Football Players and the National Anthem

One view: Football players should absolutely stand for the playing of the national anthem before their games.

Another perspective: Football players have a right to do whatever they want during the national anthem, including getting down on one knee or standing and raising their fist.

A compromise: A subject on which reasonable people may differ (although The Curmudgeon suspects you know where he stands on the issue).

But here’s an even bigger question:

Why on earth do they play the national anthem before a football game – or a baseball game or a basketball game or any other type of game? What does the national anthem – a song glorifying war, you will recall (“and the rockets’ red glare, the bombs bursting in air”) – have to do with playing a game? The rest of us don’t start our work day with the national anthem, so why must professional or college or even high school athletes do so?

And while we’re at it, who decided that failure to treat the national anthem in the customary manner reflects a lack of respect for veterans? In fact, what do veterans have to do with this matter at all?

And to take it a step further, for those who for some reason insist that this is all about veterans, if people aren’t free to express their displeasure about some aspect of their society in a non-violent, non-disruptive manner without the harassment of their neighbors and their president, then don’t you have to wonder what those veterans think they were fighting for?

Author: foureyedcurmudgeon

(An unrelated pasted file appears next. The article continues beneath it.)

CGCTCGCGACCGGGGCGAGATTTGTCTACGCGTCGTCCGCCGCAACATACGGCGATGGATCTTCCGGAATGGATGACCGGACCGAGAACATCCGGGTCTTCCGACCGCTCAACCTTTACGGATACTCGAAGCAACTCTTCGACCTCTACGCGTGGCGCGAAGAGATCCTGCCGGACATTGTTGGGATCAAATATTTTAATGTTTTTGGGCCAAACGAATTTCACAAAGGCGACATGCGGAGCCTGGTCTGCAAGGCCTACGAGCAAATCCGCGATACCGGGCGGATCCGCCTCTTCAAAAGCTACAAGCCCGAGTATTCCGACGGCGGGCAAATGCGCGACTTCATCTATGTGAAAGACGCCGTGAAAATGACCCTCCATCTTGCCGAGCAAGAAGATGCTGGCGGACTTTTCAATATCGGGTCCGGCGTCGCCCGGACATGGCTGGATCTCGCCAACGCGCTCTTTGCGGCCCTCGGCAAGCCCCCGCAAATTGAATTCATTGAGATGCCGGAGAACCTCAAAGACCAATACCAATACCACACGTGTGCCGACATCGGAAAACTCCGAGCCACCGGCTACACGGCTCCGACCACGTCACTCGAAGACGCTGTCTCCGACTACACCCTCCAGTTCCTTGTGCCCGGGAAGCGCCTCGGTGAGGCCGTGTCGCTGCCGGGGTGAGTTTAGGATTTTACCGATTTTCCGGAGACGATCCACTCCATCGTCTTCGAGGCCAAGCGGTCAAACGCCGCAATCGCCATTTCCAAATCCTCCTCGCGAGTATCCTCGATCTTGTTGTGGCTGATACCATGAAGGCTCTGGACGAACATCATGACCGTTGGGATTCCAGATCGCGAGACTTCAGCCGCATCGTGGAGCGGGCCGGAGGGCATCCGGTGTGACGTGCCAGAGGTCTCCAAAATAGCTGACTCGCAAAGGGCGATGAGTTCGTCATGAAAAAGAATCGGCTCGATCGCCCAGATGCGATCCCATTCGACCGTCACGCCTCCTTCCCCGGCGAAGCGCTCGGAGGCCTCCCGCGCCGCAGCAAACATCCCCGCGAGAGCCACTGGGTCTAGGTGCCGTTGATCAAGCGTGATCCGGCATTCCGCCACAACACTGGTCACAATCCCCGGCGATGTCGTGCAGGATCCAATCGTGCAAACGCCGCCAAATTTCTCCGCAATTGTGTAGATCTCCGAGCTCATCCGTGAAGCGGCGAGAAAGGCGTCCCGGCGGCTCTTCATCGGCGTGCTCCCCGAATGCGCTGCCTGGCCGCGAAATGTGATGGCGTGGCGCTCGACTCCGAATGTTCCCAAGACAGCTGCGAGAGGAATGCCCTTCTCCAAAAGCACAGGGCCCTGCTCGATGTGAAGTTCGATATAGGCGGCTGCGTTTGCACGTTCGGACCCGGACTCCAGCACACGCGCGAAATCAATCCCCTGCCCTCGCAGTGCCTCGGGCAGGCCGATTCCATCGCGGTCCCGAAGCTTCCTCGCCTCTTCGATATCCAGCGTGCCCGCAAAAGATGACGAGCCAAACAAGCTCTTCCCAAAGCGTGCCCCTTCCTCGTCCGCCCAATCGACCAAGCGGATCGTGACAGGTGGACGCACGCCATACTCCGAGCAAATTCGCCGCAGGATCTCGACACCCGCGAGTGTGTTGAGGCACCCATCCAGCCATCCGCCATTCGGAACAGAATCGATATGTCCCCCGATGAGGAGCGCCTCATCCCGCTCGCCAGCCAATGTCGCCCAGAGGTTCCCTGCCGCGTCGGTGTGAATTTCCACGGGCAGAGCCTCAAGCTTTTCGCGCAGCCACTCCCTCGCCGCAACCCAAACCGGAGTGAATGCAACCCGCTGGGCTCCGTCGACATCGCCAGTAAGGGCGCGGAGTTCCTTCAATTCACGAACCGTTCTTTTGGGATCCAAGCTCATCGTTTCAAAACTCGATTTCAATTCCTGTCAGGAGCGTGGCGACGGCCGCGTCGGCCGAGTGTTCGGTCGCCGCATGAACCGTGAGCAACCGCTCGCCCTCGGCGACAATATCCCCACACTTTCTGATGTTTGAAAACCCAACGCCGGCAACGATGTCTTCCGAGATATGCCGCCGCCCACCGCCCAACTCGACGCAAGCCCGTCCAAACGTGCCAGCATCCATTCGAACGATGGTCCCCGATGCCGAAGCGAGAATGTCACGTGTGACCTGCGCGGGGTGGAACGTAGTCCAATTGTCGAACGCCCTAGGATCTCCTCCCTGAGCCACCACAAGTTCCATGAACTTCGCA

The Four-Eyed Curmudgeon is a middle-aged male who is everything right-wing America despises: he is a big-city, ivy league-educated, liberal Jew. He currently resides in a suburb of Philadelphia. He chooses anonymity for the time being because this is his first experience blogging and he wants to get comfortable with it, and see if he likes it, before he exposes himself (figuratively speaking, of course) to the world.

2 thoughts on “Football Players and the National Anthem”

  1. Wading in as a veteran, retired after 22 years… I have a number of thoughts.
    First, I was never sent to war, thankfully, but would have if called. I never ONCE thought I was doing my service for a piece of cloth, or a song. I did it for an idea – one that encompasses the Constitutionally guaranteed freedoms of speech, certain civil liberties, civil rights, and so on.
    Secondly, I have found many veterans with whom I am familiar support the right of footballers taking a knee or even burning a flag if that is their wont. It’s that whole first amendment thing to which I alluded above.
    Finally, I do care about the flag, its proper display, and having respect (not veneration) for it. But I also realize it is but a symbol with differing levels of importance to different people. But, as it is with all things ‘flag,’ one has free agency regarding it.
    Patriotism under the boot of anyone isn’t patriotism. It’s facisim.

    1. I, too, have noticed veterans supporting the rights of protesters.

      The flag is an interesting issue and I’ve been considering writing about it. I recall that back in the 1980s many people – mostly, but not entirely of a conservative bent – considered it unpatriotic to wear any clothing that depicted a flag. It was considered highly offensive. Now, 30 years later, it’s commonplace and almost universally accepted. This reflects, I think, how the times change and how standards change. It leaves me constantly leery of people who are trying to tell us that there are people who are violating certain standards when experience tells us that standards and mores are constantly changing. As I often do, I’ll cite an episode of “The West Wing” in which a pollster was telling the president that legislation to ban flag-burning would go over well. Should he pursue that, he asked. No, she said. You shouldn’t make it against the law to burn flags but you should tell people they shouldn’t burn them because it’s disrespectful and there are other, better ways to make their point. Returning to the kneeling issue, though, I think it has done a great deal to call attention to the problems that inspired the kneeling.

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